Estelle: The Here and Now by Ann Brashares

The Here and Now by Ann BrasharesThe Here and Now by Ann Brashares ( web | tweet )
Publication Date: April 8, 2014
Publisher: Random House / Delacorte Press
Pages: 288
Target audience: Young adult
Keywords: semi-dystopian, time travel, romance, secret mission
Format read: ARC from Publisher via NetGalley

Summary: Prenna has traveled to the present from the future. Due to the rules she and the rest of her group must follow, life is a little bland except for her friendship (strictly friendship) with Ethan, a kid in her classes. When a strange homeless man warns her about what her people are doing and an upcoming event that will change everything unless she stops it, her doubts about the rules and how she is “living” start to take over. Can Prenna trust Ethan without totally letting her guard down? Most importantly, can they stop the plague from infiltrating the present?

As a long-time fan of Ann Brashares, The Here and Now was one of my most anticipated novels of the year. It’s been just too long since she’s had new work out!

Here are some things I can count on from Ann: beautiful, flowing prose, chemistry between characters, that feeling of not wanting to put down her books for a second, and also, tenderness. I’m happy to say you can find all of these things in The Here and Now. In fact, those qualities were so strong in this book, I stayed up practically all night to finish it.

But. Unfortunately there’s a but: I wanted more. 

This problem is kind of a good one to have, if you think about it. I was so invested in Brashares’ future world from the tiny details — how everyone who traveled to present day had bad eye sight and were required to wear glasses, leaders who monitored everyone so heavily, their own medical advancements ignored despite their needs — especially because they came trickling in all throughout the book. But the most heartbreaking was Prenna having to ignore her memories of the people she was living with in present-day NYC. She had to stick to safe conversations about clothes and could never mention her father (who didn’t come with them on the journey) or moments she remembered from her past. That was probably one of the saddest and loneliest circumstances I’ve ever read about. I couldn’t imagine.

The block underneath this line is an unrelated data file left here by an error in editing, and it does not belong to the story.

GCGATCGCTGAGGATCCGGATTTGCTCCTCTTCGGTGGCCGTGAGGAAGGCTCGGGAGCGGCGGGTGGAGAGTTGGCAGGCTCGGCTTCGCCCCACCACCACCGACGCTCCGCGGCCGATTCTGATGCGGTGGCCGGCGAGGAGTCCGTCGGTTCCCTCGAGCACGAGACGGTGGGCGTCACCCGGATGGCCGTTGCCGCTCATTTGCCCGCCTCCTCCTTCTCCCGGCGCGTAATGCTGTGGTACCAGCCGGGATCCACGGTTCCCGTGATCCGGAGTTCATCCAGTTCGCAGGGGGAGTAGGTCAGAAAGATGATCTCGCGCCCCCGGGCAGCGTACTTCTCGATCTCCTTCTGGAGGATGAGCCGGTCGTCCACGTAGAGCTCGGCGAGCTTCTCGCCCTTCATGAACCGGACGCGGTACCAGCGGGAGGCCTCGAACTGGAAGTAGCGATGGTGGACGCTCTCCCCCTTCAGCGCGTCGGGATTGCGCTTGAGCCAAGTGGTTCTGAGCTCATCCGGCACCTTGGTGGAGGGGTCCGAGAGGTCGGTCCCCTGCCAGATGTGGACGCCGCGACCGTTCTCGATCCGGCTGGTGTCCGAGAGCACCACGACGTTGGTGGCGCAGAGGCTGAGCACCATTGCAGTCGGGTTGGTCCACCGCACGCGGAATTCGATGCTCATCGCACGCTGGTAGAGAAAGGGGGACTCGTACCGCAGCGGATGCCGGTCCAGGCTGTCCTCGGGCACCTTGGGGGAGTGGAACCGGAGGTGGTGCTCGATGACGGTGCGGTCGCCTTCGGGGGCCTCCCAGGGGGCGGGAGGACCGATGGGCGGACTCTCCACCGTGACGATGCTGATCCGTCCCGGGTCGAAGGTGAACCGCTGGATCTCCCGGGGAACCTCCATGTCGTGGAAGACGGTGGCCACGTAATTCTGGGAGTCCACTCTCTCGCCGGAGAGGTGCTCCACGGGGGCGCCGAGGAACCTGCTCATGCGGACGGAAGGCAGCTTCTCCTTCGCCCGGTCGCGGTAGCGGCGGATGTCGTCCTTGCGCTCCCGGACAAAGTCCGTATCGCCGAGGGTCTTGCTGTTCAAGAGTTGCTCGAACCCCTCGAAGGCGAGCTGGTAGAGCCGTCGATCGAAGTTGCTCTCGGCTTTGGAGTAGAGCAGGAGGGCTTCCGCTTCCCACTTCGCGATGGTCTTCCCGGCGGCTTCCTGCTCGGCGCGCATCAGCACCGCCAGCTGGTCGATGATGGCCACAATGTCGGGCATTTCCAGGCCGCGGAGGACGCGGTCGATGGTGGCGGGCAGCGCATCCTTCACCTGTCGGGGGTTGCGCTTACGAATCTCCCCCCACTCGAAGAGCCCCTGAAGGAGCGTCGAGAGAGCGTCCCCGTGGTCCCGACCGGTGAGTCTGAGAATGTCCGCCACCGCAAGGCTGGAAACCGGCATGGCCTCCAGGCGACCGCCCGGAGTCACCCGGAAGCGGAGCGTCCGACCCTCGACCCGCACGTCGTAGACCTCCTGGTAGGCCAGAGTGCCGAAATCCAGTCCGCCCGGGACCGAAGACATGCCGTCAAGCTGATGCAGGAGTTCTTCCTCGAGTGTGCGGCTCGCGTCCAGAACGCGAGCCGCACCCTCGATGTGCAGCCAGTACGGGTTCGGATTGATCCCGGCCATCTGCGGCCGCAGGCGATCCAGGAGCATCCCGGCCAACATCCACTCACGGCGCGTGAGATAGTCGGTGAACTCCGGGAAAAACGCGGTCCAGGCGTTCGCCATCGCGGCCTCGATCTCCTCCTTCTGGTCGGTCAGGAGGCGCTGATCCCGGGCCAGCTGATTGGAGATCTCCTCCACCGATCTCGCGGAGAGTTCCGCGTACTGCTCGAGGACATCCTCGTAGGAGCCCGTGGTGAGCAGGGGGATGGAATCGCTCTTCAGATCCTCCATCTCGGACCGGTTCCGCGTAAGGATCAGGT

Prenna and Ethan’s chemistry was apparent from the beginning but because she was forced to not get intimate with a “time native” their friendship was a tricky one. He was the first to be welcoming to her when she came to school, he had cute nicknames for her, and he took a lot of pleasure in teaching her how to play a card game. (Plus he never made fun of her for not knowing what normal teenagers know.) I didn’t blame her for imagining more with him, and when they are pushed together to stop some huge cataclysmic event, those feelings continue to grow as does their closeness.

He always seems to know so much about her, and he does. But even if they stop horrible things from happening, could they be together for good?

But despite these details I liked so much, the story felt a little thin. I wanted more background on the community, the future, a focus on the gap between Prenna and her mom, and more build up between Ethan and Prenna, but at least there were a few discoveries that make me want to go back and re-read.

I don’t know if any of you read My Name is Memory, an adult fiction book from Brashares that was supposed to be a part of a trilogy that never happened, but even though it’s been forever since I read it, I thought about it a lot while I was reading The Here and Now and I’m curious to re-read it.

To be honest, I’m actually torn over my rating for this one. This is a book that deserved more pages, and more development. The concept was so interesting. Normally, I would” borrow it” but since I have almost all of Brashares’ books in my collection, I’m leaning toward buying it — maybe not ASAP but eventually.

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